Posts tagged ‘new york’
Weekly Book Special: Manhattan Within, Sketches of the New York Skyline from Central Park by Matteo Pericoli
Weekly Book Special: September 7th-September 13th
Last Friday, September 3rd, marked Skyscraper Day — a celebration of the world’s tallest buildings. To commemorate, this week’s book special focuses on New York’s world-famous skyline:
Written and Illustrated by Matteo Pericoli
Slipcase in original shrinkwrap, 72 pages, 2003, ISBN: 0375508686
List Price: $30.00, OUR PRICE: $9.95
This set by Matteo Pericoli, the best-selling artist-architect of “Manhattan Unfurled” (Our Price: $30.00) includes: A full-color 22-foot-long drawing, in an accordion fold-out format, which provides an amazing 360-degree view of the Manhattan skyline as seen from within Central Park.
Includes a separate, enlightening personal journal about the method, philosophy, and evolution of the work — an unprecedented, dramatic re-envisioning of the relationship between the city and its geographical center and escape. A visual legend and diagram identifies the city’s landmarks and streets.
Watch the CBS Sunday Morning clip on Pericoli’s artistic process (click to watch):
“[Pericoli’s] prose, as it turns out, is as evocative as his art,” writes Booklist in a review.
Pericoli writes: “When I was working on the skyline along the edge of the island, [the buildings] were giving their backs to me as if they didn’t care. From the park all the buildings seem to look at me. I think this is the real skyline of Manhattan.”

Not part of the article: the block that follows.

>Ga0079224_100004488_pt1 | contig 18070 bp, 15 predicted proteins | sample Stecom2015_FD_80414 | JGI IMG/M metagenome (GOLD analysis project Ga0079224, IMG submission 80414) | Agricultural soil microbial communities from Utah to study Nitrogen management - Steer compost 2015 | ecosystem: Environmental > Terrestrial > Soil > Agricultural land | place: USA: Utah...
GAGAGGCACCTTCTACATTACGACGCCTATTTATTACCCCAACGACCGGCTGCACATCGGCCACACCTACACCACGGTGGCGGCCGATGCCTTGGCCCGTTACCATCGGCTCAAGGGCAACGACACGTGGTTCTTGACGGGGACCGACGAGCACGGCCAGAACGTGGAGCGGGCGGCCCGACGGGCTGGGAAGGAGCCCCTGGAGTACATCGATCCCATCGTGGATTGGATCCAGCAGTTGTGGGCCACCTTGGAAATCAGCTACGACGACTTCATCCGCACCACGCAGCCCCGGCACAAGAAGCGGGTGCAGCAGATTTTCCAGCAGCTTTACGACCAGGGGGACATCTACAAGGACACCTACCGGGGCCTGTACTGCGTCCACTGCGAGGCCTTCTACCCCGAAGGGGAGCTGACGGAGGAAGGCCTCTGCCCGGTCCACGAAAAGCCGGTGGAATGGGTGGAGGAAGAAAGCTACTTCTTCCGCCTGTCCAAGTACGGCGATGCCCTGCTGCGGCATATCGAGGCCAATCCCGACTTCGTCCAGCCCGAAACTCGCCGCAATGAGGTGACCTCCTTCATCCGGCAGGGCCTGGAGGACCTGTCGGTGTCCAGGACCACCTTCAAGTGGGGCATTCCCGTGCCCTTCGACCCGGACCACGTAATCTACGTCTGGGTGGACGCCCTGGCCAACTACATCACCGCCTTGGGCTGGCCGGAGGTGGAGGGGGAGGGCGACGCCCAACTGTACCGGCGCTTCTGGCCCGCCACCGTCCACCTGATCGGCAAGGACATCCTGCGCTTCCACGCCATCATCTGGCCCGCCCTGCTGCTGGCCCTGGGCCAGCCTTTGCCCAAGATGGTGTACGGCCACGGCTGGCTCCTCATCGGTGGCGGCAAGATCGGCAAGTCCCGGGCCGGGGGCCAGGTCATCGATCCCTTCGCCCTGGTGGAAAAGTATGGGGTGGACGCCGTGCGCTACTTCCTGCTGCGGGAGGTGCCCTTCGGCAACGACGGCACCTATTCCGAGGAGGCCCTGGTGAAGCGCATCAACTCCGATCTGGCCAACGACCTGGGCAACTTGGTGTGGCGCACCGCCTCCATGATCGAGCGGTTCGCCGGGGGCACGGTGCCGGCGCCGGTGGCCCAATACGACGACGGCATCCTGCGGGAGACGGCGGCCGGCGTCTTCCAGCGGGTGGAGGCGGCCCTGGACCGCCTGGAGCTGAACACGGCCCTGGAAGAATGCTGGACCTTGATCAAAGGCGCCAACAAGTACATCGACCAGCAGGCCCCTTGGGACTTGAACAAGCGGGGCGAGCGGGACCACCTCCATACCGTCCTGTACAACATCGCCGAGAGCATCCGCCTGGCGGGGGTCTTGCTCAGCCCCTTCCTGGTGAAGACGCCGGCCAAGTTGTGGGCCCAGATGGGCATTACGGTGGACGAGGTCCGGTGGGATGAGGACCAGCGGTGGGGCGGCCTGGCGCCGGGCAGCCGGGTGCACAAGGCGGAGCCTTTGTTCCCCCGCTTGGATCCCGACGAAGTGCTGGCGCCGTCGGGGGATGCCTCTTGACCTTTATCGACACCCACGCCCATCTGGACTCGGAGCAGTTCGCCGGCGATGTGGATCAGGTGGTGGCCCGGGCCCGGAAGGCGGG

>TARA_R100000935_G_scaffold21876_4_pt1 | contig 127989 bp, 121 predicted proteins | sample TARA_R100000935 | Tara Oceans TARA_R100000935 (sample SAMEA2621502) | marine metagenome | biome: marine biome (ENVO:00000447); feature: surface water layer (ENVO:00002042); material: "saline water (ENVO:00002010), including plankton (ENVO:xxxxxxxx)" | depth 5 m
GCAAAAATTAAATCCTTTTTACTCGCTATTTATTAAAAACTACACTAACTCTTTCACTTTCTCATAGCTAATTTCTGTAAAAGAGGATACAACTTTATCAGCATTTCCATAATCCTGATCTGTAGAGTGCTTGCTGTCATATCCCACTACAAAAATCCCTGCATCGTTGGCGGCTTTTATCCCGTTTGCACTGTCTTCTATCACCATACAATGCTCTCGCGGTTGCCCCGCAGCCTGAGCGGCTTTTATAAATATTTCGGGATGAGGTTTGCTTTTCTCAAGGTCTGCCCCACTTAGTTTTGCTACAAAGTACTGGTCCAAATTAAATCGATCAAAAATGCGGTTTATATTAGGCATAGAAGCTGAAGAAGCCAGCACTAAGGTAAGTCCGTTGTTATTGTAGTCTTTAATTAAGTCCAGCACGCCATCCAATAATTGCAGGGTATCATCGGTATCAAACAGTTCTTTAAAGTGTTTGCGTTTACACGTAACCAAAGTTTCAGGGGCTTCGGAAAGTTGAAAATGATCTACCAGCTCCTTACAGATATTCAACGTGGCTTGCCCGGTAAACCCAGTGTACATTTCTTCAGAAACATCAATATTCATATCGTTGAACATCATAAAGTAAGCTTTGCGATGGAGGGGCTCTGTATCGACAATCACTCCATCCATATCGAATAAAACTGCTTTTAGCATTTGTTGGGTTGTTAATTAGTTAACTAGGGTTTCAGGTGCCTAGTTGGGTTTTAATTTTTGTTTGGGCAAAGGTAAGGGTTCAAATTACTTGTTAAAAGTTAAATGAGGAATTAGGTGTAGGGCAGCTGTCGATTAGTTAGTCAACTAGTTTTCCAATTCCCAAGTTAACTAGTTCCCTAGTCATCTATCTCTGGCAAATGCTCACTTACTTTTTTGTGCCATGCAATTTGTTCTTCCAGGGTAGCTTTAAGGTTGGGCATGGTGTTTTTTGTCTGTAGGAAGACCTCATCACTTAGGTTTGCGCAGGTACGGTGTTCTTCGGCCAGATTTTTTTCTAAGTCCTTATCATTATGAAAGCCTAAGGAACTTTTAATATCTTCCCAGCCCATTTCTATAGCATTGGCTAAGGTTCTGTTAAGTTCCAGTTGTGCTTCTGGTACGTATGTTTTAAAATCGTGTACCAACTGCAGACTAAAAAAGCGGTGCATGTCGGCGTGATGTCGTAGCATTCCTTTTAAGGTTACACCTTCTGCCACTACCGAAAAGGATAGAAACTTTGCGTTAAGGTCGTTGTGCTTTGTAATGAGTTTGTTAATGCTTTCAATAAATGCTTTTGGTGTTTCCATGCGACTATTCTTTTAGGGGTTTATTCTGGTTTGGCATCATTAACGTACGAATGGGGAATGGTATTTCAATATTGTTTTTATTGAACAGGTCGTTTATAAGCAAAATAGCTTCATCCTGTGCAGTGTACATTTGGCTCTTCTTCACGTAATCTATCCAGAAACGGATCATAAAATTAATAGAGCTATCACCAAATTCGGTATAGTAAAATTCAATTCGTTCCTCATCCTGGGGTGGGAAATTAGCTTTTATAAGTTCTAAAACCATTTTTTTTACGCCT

This book is discounted only through September 13th. Purchase it for $9.95 (list price $30.00):
|In addition, let your loved one, relative or friend choose a unique gift from our extensive selection of nearly 40,000 hard-to-find books and prints. Give a gift certificate in any amount.|
Miracle on 34th Street: Ornament and Book Gift Set
by Valentine Davies
(Hardcover, 125 pages, 2001, ISBN: 152045759, $17.00)
A white-bearded gentleman who appears at the Macy’s Thanksgiving Day Parade fills in for an unfit Santa Claus — and is asked to become the store’s resident Santa. This Kris Kringle believes he is Santa, as do children from all over the city, and reindeer at the zoo nearby.
Since its first publication in 1947, this tale has been treasured by generations, making this Academy Award-winning story part of holiday traditions all across America. This facsimile edition faithfully re-creates the first hardcover publication.
A brief historical note, new in this edition, details the simultaneous development of the book and film. Also included in this boxed set is an original keepsake wooden ornament that kindles warm memories — perfect for sharing with new generations of believers.
“Lovingly reproduced to match the original 1947 printing, this handsome hardback edition of Miracle on 34th Street comes in a gift box with a painted wooden tree ornament,” writes Amazon.com in a review.
“[W]hat makes this gift-box edition interesting is a short note describing the book’s production, which happened at a frantic pace–Davies fairly credits director David Seaton for much of the book’s inspiration, and over 400,000 copies were rushed through to premiere simultaneously with the film.
“[F]or that ’40s, old-timey appeal, this gift box can’t be beat — not to mention it being a safe, easy go-to for stuffing stockings and bringing gifts to holiday parties.”